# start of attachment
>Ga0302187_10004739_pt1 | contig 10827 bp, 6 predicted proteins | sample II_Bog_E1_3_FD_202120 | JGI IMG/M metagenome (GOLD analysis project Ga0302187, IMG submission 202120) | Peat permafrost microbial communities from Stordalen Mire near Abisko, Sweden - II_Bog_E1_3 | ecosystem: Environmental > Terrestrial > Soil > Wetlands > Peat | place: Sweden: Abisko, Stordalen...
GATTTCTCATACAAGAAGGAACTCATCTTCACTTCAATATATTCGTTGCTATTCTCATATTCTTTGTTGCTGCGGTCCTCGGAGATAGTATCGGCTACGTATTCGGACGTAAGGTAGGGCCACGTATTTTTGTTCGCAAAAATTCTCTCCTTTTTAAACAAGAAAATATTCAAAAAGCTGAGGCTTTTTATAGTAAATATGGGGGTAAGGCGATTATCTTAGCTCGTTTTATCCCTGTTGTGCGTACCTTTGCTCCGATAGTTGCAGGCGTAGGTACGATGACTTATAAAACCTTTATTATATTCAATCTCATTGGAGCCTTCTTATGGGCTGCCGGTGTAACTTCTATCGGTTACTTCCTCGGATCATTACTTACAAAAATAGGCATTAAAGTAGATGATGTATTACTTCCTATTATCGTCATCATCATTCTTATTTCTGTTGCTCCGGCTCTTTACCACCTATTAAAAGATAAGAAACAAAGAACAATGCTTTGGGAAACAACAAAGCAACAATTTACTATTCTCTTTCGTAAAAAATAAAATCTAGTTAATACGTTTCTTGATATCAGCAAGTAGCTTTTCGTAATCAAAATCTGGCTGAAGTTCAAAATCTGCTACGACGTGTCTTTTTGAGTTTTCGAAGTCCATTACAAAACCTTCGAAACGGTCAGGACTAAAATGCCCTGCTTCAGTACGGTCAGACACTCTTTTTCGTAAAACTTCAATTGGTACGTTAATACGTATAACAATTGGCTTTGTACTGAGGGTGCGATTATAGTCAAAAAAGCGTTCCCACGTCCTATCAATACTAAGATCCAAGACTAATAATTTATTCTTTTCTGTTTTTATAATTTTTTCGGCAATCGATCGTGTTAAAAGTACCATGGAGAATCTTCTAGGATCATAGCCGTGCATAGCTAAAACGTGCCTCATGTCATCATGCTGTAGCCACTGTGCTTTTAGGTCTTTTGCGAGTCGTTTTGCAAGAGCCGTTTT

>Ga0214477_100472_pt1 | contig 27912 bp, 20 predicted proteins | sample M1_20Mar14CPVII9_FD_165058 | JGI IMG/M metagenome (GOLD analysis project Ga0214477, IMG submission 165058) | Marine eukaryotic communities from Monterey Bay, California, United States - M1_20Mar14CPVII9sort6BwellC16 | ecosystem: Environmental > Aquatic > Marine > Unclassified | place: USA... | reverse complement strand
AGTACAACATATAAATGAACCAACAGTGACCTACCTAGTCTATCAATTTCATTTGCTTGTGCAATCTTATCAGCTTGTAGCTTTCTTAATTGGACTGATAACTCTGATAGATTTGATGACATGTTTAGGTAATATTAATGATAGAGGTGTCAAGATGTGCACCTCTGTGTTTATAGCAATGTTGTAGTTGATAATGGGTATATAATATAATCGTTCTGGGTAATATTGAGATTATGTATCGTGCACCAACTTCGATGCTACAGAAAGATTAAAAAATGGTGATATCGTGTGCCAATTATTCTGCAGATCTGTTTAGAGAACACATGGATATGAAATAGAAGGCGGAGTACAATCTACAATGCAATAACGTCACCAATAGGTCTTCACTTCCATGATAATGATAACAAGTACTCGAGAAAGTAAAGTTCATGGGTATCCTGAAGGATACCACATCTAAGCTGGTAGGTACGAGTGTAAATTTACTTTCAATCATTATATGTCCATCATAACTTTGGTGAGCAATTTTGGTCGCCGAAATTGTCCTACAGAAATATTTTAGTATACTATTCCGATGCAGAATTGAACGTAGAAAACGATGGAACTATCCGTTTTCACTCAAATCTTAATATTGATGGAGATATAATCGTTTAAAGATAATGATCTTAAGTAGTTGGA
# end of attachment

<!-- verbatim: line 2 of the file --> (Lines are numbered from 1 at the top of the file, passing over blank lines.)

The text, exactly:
GATTTCTCATACAAGAAGGAACTCATCTTCACTTCAATATATTCGTTGCTATTCTCATATTCTTTGTTGCTGCGGTCCTCGGAGATAGTATCGGCTACGTATTCGGACGTAAGGTAGGGCCACGTATTTTTGTTCGCAAAAATTCTCTCCTTTTTAAACAAGAAAATATTCAAAAAGCTGAGGCTTTTTATAGTAAATATGGGGGTAAGGCGATTATCTTAGCTCGTTTTATCCCTGTTGTGCGTACCTTTGCTCCGATAGTTGCAGGCGTAGGTACGATGACTTATAAAACCTTTATTATATTCAATCTCATTGGAGCCTTCTTATGGGCTGCCGGTGTAACTTCTATCGGTTACTTCCTCGGATCATTACTTACAAAAATAGGCATTAAAGTAGATGATGTATTACTTCCTATTATCGTCATCATCATTCTTATTTCTGTTGCTCCGGCTCTTTACCACCTATTAAAAGATAAGAAACAAAGAACAATGCTTTGGGAAACAACAAAGCAACAATTTACTATTCTCTTTCGTAAAAAATAAAATCTAGTTAATACGTTTCTTGATATCAGCAAGTAGCTTTTCGTAATCAAAATCTGGCTGAAGTTCAAAATCTGCTACGACGTGTCTTTTTGAGTTTTCGAAGTCCATTACAAAACCTTCGAAACGGTCAGGACTAAAATGCCCTGCTTCAGTACGGTCAGACACTCTTTTTCGTAAAACTTCAATTGGTACGTTAATACGTATAACAATTGGCTTTGTACTGAGGGTGCGATTATAGTCAAAAAAGCGTTCCCACGTCCTATCAATACTAAGATCCAAGACTAATAATTTATTCTTTTCTGTTTTTATAATTTTTTCGGCAATCGATCGTGTTAAAAGTACCATGGAGAATCTTCTAGGATCATAGCCGTGCATAGCTAAAACGTGCCTCATGTCATCATGCTGTAGCCACTGTGCTTTTAGGTCTTTTGCGAGTCGTTTTGCAAGAGCCGTTTT